You're on your own, unless you're among the educated elite:
I tend to think it's easier to not see the lack of mandatory paid vacation and holiday as much of a problem if you're a highly educated, white collar worker, and even easier if you're a stay-at-home, freelance writer. It will simply never be true for you that the minimum is your reality.
But that doesn't mean it's not true for others. According to the CEPR study (pdf), about a quarter of workers don't get any paid vacation or holidays. If you make less than $15 an hour, that number jumps to 31%. If you do get paid vacation, on average, you get 12 days of it a year. That's less than the statutory minimum in every advanced country save Japan and Canada, and I'd bet the average in both countries well outpaces the average here.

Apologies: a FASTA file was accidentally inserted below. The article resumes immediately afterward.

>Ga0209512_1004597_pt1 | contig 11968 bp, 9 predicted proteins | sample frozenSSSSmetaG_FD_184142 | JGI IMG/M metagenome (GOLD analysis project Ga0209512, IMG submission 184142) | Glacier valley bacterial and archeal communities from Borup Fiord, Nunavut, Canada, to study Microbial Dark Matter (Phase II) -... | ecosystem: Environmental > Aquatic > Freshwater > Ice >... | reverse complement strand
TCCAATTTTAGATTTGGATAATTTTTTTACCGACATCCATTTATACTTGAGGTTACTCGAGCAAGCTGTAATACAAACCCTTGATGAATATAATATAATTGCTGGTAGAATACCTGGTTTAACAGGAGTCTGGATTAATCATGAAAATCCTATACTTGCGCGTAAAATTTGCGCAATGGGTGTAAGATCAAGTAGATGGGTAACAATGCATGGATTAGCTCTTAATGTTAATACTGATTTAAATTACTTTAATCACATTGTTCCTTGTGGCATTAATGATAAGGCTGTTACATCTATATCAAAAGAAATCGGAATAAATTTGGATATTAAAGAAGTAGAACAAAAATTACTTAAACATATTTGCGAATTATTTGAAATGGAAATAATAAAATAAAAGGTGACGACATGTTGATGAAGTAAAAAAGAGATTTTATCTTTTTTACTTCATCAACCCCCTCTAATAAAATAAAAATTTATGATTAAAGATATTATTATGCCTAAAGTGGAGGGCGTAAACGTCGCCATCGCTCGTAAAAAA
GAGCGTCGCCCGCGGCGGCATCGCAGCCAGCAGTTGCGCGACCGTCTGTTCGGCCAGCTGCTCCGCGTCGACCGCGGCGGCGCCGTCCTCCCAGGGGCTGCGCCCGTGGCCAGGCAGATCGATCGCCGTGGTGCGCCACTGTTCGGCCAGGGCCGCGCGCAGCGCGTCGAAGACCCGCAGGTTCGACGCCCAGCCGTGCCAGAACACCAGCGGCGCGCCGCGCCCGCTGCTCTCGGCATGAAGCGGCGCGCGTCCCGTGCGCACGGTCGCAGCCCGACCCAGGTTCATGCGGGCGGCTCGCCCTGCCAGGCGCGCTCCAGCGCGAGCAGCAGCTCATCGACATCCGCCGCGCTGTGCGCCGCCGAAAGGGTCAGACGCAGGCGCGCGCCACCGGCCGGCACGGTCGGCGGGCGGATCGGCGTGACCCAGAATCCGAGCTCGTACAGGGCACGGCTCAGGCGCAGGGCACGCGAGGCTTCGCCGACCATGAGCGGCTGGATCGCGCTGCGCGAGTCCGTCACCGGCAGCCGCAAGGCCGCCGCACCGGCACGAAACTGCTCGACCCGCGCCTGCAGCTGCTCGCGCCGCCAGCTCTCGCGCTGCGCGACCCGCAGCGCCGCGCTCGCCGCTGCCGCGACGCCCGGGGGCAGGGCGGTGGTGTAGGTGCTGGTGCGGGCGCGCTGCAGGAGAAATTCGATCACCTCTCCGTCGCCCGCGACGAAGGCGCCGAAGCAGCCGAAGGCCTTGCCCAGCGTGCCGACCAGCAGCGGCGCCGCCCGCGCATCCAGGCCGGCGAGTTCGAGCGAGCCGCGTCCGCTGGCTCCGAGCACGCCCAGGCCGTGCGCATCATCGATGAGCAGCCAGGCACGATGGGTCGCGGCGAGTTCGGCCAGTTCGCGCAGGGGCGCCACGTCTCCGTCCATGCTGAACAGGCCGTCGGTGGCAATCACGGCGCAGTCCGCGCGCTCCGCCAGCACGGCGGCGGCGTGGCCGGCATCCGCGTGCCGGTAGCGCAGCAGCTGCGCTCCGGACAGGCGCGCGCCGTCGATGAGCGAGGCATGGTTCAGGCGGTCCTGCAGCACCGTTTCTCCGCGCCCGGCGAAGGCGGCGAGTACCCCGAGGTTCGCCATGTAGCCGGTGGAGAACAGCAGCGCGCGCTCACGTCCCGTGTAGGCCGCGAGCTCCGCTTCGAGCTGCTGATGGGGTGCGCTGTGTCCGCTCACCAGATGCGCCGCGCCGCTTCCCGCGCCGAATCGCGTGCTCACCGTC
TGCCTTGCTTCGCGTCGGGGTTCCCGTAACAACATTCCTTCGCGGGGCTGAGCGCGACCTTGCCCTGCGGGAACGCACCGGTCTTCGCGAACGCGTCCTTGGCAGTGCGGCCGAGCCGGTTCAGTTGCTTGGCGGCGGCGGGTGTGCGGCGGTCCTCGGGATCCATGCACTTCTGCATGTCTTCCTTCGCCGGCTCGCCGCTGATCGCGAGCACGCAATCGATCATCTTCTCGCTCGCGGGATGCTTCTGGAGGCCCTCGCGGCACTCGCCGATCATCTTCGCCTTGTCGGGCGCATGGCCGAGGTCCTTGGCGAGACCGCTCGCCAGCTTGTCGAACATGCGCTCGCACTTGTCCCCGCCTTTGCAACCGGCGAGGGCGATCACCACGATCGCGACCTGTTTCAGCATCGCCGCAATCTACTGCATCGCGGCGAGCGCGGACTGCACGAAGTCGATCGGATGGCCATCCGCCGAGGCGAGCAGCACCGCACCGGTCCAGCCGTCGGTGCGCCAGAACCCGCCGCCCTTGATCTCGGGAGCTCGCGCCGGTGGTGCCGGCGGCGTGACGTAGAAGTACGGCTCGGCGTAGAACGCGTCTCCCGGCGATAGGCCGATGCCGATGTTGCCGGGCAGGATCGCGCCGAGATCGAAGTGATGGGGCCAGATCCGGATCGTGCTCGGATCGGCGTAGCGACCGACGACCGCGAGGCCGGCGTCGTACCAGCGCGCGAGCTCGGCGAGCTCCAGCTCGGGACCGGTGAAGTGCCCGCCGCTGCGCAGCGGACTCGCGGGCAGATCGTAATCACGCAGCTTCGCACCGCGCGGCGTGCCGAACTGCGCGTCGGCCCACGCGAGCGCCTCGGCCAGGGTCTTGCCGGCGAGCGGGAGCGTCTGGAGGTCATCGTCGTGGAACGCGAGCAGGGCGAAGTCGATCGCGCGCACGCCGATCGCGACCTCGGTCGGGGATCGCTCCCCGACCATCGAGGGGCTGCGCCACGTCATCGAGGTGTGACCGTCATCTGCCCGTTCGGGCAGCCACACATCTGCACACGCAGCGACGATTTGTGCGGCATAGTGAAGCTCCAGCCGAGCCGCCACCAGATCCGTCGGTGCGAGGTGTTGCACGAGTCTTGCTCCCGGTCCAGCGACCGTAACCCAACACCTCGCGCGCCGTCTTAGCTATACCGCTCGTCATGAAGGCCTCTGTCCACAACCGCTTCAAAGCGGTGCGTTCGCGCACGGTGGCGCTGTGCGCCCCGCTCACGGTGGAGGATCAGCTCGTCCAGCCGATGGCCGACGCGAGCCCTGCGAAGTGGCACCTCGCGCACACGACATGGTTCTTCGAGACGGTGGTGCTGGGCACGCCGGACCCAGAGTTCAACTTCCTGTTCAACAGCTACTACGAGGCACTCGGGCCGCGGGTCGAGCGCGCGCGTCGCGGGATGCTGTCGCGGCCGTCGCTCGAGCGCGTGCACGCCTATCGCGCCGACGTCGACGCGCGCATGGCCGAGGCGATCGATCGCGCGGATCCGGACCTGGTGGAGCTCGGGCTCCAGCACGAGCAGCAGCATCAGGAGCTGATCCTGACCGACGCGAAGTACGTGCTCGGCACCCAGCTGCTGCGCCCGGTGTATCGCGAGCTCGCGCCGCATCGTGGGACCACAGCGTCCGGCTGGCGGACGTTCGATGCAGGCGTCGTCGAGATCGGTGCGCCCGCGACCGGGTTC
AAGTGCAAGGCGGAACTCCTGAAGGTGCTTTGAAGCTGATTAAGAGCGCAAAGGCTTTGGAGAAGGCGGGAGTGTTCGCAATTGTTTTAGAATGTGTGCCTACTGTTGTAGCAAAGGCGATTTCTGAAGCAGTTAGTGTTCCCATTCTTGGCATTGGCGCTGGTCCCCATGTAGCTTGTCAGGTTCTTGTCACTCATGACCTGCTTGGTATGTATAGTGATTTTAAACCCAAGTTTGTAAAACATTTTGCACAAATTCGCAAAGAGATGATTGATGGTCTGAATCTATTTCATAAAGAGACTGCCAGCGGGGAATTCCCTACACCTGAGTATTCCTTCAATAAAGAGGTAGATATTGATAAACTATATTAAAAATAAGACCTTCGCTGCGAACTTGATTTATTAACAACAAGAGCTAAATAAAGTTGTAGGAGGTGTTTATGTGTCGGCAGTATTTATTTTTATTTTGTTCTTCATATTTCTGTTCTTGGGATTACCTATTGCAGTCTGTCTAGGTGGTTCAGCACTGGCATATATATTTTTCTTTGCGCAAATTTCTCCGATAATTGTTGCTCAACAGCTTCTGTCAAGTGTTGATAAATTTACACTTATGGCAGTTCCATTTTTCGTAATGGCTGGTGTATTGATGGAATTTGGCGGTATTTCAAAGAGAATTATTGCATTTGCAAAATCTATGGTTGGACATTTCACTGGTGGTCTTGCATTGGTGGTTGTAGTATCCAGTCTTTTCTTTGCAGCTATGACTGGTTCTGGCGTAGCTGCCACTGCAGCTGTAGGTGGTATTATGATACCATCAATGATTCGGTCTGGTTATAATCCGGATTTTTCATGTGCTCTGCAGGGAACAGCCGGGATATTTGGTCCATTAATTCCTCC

And it's not just vacation days. Nearly half of all private sector workers get no paid sick days. In the bottom quarter of US workers, 80% are deprived -- and this is exactly the group that can't afford to take an unpaid sick day. And so far as family values go, only one in three workers has paid sick days they can use to care for ill children.